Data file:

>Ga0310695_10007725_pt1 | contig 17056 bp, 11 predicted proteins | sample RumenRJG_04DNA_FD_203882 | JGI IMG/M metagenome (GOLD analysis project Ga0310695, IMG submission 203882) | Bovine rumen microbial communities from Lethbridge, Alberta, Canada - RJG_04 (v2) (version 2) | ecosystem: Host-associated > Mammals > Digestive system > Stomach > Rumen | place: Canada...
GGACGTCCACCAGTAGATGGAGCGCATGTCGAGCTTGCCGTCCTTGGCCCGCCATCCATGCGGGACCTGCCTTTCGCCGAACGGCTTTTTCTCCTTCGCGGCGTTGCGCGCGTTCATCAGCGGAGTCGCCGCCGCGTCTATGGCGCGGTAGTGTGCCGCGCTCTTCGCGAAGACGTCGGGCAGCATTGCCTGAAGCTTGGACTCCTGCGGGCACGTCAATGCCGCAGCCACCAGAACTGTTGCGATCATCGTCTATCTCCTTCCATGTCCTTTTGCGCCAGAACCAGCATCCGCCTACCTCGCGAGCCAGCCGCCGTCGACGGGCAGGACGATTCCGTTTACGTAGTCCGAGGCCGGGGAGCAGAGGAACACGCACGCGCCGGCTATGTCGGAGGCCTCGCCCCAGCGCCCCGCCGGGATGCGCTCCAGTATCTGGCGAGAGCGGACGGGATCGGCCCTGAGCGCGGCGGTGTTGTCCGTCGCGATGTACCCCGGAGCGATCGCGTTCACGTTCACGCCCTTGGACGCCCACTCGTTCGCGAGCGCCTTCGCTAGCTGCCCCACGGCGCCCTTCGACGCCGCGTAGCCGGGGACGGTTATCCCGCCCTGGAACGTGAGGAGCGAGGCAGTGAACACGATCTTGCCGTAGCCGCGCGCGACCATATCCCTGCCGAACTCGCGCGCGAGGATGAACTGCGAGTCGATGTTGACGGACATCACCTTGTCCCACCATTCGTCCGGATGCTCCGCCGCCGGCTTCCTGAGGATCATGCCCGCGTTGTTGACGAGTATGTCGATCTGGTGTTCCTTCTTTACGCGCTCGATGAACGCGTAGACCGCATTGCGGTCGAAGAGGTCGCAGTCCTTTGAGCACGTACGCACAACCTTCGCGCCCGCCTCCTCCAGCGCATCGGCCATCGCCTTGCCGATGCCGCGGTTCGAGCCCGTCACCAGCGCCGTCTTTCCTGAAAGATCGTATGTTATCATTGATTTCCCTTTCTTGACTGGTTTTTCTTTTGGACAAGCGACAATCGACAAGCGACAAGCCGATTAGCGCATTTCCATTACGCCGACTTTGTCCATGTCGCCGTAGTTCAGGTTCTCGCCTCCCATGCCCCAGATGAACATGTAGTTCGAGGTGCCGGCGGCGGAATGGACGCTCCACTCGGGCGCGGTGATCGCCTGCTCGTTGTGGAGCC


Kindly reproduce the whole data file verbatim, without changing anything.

>Ga0310695_10007725_pt1 | contig 17056 bp, 11 predicted proteins | sample RumenRJG_04DNA_FD_203882 | JGI IMG/M metagenome (GOLD analysis project Ga0310695, IMG submission 203882) | Bovine rumen microbial communities from Lethbridge, Alberta, Canada - RJG_04 (v2) (version 2) | ecosystem: Host-associated > Mammals > Digestive system > Stomach > Rumen | place: Canada...
GGACGTCCACCAGTAGATGGAGCGCATGTCGAGCTTGCCGTCCTTGGCCCGCCATCCATGCGGGACCTGCCTTTCGCCGAACGGCTTTTTCTCCTTCGCGGCGTTGCGCGCGTTCATCAGCGGAGTCGCCGCCGCGTCTATGGCGCGGTAGTGTGCCGCGCTCTTCGCGAAGACGTCGGGCAGCATTGCCTGAAGCTTGGACTCCTGCGGGCACGTCAATGCCGCAGCCACCAGAACTGTTGCGATCATCGTCTATCTCCTTCCATGTCCTTTTGCGCCAGAACCAGCATCCGCCTACCTCGCGAGCCAGCCGCCGTCGACGGGCAGGACGATTCCGTTTACGTAGTCCGAGGCCGGGGAGCAGAGGAACACGCACGCGCCGGCTATGTCGGAGGCCTCGCCCCAGCGCCCCGCCGGGATGCGCTCCAGTATCTGGCGAGAGCGGACGGGATCGGCCCTGAGCGCGGCGGTGTTGTCCGTCGCGATGTACCCCGGAGCGATCGCGTTCACGTTCACGCCCTTGGACGCCCACTCGTTCGCGAGCGCCTTCGCTAGCTGCCCCACGGCGCCCTTCGACGCCGCGTAGCCGGGGACGGTTATCCCGCCCTGGAACGTGAGGAGCGAGGCAGTGAACACGATCTTGCCGTAGCCGCGCGCGACCATATCCCTGCCGAACTCGCGCGCGAGGATGAACTGCGAGTCGATGTTGACGGACATCACCTTGTCCCACCATTCGTCCGGATGCTCCGCCGCCGGCTTCCTGAGGATCATGCCCGCGTTGTTGACGAGTATGTCGATCTGGTGTTCCTTCTTTACGCGCTCGATGAACGCGTAGACCGCATTGCGGTCGAAGAGGTCGCAGTCCTTTGAGCACGTACGCACAACCTTCGCGCCCGCCTCCTCCAGCGCATCGGCCATCGCCTTGCCGATGCCGCGGTTCGAGCCCGTCACCAGCGCCGTCTTTCCTGAAAGATCGTATGTTATCATTGATTTCCCTTTCTTGACTGGTTTTTCTTTTGGACAAGCGACAATCGACAAGCGACAAGCCGATTAGCGCATTTCCATTACGCCGACTTTGTCCATGTCGCCGTAGTTCAGGTTCTCGCCTCCCATGCCCCAGATGAACATGTAGTTCGAGGTGCCGGCGGCGGAATGGACGCTCCACTCGGGCGCGGTGATCGCCTGCTCGTTGTGGAGCC